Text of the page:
Health insurance is a necessity for everyone: the world can be a scary place. People get sick, get hurt, and above all they need regular access to medical practitioners who can help them make good decisions regarding their health to lower the chances of chronic conditions. With health care costs rising every year, it's in the best interest of insurers and individuals alike to look into less-invasive choices that improve health in general, which is where chiropractic insurance coverage comes in.
What is Chiropractic?
Chiropractic care is considered a kind of complementary and alternative medicine. Although its theoretical roots are controversial, many of its techniques, which involve the manual manipulation of the body with emphasis on the spine, have proven very beneficial. The premise is that many health issues can be resolved with proper alignment of the vertebra, and this does have some validity, since pinched nerves and vertebral torsions can cause a general downturn in health and chronic pain. Chiropractors also often use massage, warm moist heat, and traction therapies. Those with back and neck pain, especially from car accidents, falls, and other trauma, find chiropractic a godsend.
Why and how do I Get Chiropractic Care?
If a patient is experiencing back and neck pain, they should seek care from their primary care physician first, to rule out any other medical issues, such as hernias, blood clots, and fractures. After an evaluation of a skeletomuscular issue, the doctor will advise seeing an appropriate specialist, such as a physical therapist, osteopath, or chiropractor, depending on the nature of the issue. The chiropractor will also evaluate the patient with X-rays and physical tests, to determine the best course of treatment. Usually this consists of manual spinal or neck adjustments ("cracking"), and will be followed by complementary treatments such as electro-stimulation, traction bed, table therapy or tissue massage.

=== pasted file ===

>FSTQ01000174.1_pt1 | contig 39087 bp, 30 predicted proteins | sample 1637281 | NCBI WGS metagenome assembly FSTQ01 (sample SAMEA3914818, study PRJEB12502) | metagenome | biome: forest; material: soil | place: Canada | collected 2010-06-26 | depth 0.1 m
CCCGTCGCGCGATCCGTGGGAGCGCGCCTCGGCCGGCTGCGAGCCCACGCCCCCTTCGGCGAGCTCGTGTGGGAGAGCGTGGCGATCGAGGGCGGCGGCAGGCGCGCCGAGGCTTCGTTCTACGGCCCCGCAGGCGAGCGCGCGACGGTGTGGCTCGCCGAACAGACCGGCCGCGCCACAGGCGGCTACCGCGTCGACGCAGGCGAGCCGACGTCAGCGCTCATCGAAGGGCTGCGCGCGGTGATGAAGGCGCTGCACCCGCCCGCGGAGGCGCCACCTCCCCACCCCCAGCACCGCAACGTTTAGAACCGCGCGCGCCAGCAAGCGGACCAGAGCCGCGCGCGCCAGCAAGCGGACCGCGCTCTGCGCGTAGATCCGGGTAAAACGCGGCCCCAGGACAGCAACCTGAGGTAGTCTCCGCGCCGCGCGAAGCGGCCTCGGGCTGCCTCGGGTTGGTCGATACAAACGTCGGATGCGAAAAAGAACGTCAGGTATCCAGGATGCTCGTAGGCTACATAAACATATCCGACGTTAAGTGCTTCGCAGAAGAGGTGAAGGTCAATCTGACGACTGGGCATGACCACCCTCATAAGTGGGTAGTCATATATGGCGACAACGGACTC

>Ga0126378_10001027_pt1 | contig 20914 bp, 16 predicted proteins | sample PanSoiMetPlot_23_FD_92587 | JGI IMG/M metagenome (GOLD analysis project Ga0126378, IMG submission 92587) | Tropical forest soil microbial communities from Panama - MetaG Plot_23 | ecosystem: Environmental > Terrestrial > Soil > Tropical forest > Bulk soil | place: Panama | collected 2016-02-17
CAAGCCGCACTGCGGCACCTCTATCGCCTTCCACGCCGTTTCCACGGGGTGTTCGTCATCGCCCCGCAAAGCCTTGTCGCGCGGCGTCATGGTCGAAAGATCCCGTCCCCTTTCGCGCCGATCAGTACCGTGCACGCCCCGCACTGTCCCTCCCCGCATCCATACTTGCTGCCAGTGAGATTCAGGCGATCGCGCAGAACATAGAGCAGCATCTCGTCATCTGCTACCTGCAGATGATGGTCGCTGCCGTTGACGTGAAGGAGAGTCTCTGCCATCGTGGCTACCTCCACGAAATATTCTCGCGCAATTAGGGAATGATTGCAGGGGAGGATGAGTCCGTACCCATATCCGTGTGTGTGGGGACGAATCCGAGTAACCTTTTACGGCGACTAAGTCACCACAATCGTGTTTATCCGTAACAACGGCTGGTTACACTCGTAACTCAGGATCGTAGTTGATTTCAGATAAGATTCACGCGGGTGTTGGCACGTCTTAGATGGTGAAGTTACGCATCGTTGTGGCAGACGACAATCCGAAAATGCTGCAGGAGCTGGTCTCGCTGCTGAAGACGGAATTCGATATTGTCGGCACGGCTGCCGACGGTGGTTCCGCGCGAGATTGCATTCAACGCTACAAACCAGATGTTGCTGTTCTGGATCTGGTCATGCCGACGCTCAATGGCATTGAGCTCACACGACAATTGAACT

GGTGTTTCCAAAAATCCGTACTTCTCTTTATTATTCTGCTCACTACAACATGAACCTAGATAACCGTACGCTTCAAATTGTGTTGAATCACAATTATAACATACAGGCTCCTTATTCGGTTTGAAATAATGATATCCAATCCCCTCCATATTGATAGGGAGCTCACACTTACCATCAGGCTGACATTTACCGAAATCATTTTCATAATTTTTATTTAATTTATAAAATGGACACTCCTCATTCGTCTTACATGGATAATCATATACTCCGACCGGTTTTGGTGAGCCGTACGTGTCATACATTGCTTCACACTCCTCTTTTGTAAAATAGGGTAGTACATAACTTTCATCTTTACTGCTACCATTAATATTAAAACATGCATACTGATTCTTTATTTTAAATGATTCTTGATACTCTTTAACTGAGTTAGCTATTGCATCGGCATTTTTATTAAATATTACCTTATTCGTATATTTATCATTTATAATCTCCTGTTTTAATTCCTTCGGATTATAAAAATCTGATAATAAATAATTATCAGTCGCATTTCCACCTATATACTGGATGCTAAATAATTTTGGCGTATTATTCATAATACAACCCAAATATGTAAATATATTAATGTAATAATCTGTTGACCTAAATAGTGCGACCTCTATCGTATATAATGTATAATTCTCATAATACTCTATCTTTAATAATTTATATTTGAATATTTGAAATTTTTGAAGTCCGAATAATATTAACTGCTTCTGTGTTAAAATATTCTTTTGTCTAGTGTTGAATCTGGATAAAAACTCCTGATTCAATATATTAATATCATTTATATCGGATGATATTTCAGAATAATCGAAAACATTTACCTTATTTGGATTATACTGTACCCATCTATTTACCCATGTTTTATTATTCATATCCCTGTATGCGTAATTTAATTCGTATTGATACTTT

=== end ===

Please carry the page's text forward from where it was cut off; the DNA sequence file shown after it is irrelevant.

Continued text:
Occurrence vs. Ongoing Therapy
In cases of injury, a specific course of treatments will be assigned and paid for, at least in part, by most insurance companies, although the patient may be responsible for co-pays, co-insurance, or deductibles, especially if they use an out-of-network provider. Once the course is over, no more therapy will be paid for by the company. Some people, however, have chronic pain issues which need ongoing therapy, and this is not always covered, as insurers would often refer the case to another medical practitioner for further analysis. Those who want or need such ongoing treatment should explore options like using their pre-tax medical spending accounts or discounted services from their provider.
How to Get Insurance to Pay
If the injury was caused by an auto accident, check into the med-pay coverage offered by the auto insurance of the at-fault driver or of your own insurance, as auto insurers have paid for chiropractic treatment for years as a matter of course in accidents. Speak to the primary care physician and have them give the insurer a document stipulating that chiropractic care is necessary in your case; also, make sure the provider is in-network, to keep costs down. Should the insurer initially dismiss the claims, keep requesting, as these companies are often reactive, responding to persistence and often giving in after receiving claim after claim, letter after letter.
Chiropractic insurance coverage is not yet mandatory, but there is a chance it will become so, at least to a certain degree, with the further implementation of U.S. health care reform policies. This kind of care is of the kind that provides excellent physical and mental benefits to its recipients, at a comparatively low cost to insurers over other, more mainstream therapies.